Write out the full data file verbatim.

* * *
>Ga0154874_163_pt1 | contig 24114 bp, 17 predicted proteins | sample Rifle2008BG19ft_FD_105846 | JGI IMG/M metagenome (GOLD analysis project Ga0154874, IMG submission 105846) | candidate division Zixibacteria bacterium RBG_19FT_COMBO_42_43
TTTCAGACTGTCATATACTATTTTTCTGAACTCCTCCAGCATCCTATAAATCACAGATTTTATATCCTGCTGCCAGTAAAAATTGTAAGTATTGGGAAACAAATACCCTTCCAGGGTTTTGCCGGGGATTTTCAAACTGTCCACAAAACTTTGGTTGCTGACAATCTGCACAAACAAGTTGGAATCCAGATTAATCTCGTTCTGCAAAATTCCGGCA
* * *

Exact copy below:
>Ga0154874_163_pt1 | contig 24114 bp, 17 predicted proteins | sample Rifle2008BG19ft_FD_105846 | JGI IMG/M metagenome (GOLD analysis project Ga0154874, IMG submission 105846) | candidate division Zixibacteria bacterium RBG_19FT_COMBO_42_43
TTTCAGACTGTCATATACTATTTTTCTGAACTCCTCCAGCATCCTATAAATCACAGATTTTATATCCTGCTGCCAGTAAAAATTGTAAGTATTGGGAAACAAATACCCTTCCAGGGTTTTGCCGGGGATTTTCAAACTGTCCACAAAACTTTGGTTGCTGACAATCTGCACAAACAAGTTGGAATCCAGATTAATCTCGTTCTGCAAAATTCCGGCA